Boston Women’s March 2017

We are marching in Boston tomorrow along with hundreds of women from Southeastern MA, including three buses organized by the YWCA of Southeastern MA, Coalition for Social Justice and SEIU 1199.

 

Why are we going?

“We are going to honor and protect the hard-won freedoms of the women of all races and classes who fought before us. Freedom from slavery. The right to be educated and vote. Better working conditions. Reproductive choice. Support for survivors of sexual and intimate partner violence. An end to sexual and intimate partner violence. Equal pay for equal work. Full representation at all levels of leadership. Respect. Dignity. Autonomy.

We are going because there is still much more work to do. All women are not yet full and equal members of this region, state, and country. We are going to be in solidarity with all those who share this vision. We are going to show that we are in this together: working women, stay-at-home moms, immigrants, GLBTQ, all faiths, all colors,  and yes, men.

We are marching to pledge that we will do everything in our power to continue forwards, not backwards. For us – and for you. Join us- not just for the March, but in this ongoing work for justice.”

Gail Fortes, YWCA of Southeastern MA

Deb Fastino,  Coalition for Social Justice

Lisa Lemieux, SEIU 1199

Valerie Bassett, Women’s Fund of Southeastern MA

 

Around 8:30 A.M. on Saturday, January 21, 2017, people began to gather at the YWCA on 20 South Sixth Street. Over 40 people boarded  the bus to attend one of the largest marches in history, the Boston’s Women’s March at Boston Common.  There was a feeling of excitement knowing they would be a part of history and have the opportunity and freedom to gather in a non partisan, peaceful and meaningful manner to let their voices be heard and advocate for the rights of women, children, people of color, immigrants, LGBTQ and others.

Upon arrival, the group realized the march was much larger than anticipated. It was said that there were over a 150,000 people in Boston  that day. The march occurred in several states, Washington, D.C. and in many countries across the globe. Marchers represented many different ethnic and racial groups, genders, income and education levels and ages. In the streets, there were a sea of custom signs with words like “dignity” and “Love thy Neighbor” written on them. Large crowds of people marched through the streets while one group would ask the question, ” What does democracy look like?” and the other group would echo with a response ” This is what democracy looks like.”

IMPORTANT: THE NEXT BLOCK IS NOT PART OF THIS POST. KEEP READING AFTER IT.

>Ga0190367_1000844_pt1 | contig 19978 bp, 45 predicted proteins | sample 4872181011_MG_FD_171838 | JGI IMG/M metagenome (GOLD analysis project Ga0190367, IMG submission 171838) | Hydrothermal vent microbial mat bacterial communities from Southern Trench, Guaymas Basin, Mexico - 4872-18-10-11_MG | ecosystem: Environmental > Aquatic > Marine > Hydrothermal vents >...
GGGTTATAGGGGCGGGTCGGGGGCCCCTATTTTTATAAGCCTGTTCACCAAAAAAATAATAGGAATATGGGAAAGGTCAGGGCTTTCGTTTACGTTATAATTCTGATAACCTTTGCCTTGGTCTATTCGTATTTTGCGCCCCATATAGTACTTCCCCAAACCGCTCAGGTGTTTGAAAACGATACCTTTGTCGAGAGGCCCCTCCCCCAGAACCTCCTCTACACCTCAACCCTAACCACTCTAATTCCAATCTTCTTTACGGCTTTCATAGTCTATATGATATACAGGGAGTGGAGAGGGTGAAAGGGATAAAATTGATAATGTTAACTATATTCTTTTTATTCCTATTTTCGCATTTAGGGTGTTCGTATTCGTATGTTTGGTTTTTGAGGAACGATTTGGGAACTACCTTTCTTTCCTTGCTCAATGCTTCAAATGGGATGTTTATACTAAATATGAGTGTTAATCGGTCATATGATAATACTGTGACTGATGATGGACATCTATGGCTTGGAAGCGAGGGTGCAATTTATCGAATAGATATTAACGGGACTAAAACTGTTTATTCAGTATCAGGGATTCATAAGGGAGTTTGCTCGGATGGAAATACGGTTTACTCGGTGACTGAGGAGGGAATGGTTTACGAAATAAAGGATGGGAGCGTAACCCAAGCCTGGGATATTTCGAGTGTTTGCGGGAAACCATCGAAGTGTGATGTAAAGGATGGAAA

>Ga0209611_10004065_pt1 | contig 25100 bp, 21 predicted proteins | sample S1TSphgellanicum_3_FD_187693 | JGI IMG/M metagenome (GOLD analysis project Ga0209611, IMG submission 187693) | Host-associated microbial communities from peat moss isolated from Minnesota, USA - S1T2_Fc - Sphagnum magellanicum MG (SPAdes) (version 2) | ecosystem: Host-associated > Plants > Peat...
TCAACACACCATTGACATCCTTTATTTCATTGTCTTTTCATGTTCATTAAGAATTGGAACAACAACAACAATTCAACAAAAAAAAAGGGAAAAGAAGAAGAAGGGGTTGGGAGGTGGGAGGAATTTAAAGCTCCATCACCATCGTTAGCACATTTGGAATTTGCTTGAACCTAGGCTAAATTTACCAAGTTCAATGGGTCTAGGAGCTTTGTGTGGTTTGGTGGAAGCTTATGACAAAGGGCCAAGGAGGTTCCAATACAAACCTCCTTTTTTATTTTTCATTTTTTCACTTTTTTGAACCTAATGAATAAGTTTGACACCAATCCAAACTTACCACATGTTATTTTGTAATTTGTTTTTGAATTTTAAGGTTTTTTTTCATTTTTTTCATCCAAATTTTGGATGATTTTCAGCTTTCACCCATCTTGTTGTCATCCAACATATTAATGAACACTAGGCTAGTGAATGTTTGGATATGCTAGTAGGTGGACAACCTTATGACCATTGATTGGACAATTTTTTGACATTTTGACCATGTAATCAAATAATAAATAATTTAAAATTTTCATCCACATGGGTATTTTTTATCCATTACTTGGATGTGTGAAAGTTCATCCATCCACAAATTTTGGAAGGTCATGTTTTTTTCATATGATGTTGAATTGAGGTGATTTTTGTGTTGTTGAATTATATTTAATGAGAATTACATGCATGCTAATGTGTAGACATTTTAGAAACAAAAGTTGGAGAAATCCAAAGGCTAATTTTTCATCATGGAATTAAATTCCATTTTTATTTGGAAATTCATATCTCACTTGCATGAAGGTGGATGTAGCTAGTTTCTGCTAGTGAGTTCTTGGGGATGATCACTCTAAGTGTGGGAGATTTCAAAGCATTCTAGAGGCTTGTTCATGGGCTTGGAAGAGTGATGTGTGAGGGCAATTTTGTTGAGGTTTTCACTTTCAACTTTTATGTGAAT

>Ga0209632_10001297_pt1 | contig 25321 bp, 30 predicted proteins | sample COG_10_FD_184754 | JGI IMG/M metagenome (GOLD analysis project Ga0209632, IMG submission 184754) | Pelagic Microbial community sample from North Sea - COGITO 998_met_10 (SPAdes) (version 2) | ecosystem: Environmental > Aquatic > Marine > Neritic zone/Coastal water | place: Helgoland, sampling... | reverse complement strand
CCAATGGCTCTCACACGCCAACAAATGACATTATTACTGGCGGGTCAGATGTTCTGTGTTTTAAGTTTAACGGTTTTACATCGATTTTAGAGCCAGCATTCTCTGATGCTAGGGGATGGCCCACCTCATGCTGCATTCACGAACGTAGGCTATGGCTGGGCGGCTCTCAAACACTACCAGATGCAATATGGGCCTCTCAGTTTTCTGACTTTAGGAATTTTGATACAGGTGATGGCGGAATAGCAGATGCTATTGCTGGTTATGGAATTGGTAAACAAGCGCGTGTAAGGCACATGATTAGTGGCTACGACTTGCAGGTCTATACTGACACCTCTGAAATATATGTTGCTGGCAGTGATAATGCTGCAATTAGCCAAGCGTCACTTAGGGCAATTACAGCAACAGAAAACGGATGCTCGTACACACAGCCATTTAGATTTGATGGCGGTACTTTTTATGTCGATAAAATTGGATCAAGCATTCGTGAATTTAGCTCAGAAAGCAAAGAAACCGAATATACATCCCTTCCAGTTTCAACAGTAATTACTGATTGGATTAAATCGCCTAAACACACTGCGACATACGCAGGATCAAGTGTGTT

What an experience it was to be marching with hundreds of thousands of people who wanted to make a difference.  We will continue to advocate for the elimination of racism and the empowerment of women. Please join us!  We need everyone’s voice to make change.  More volunteers are needed.  In the coming days, weeks and months, we will have more opportunities for you to participate in advocacy.  Click Here  for more information.
” I dream of equality for every single person on this Earth.” – Lynne Burns

” I am 68 years old and have fought hard to get women’s rights through the years. We need to continue going forward not back.” – Priscilla Guilmette

     

 

 

 

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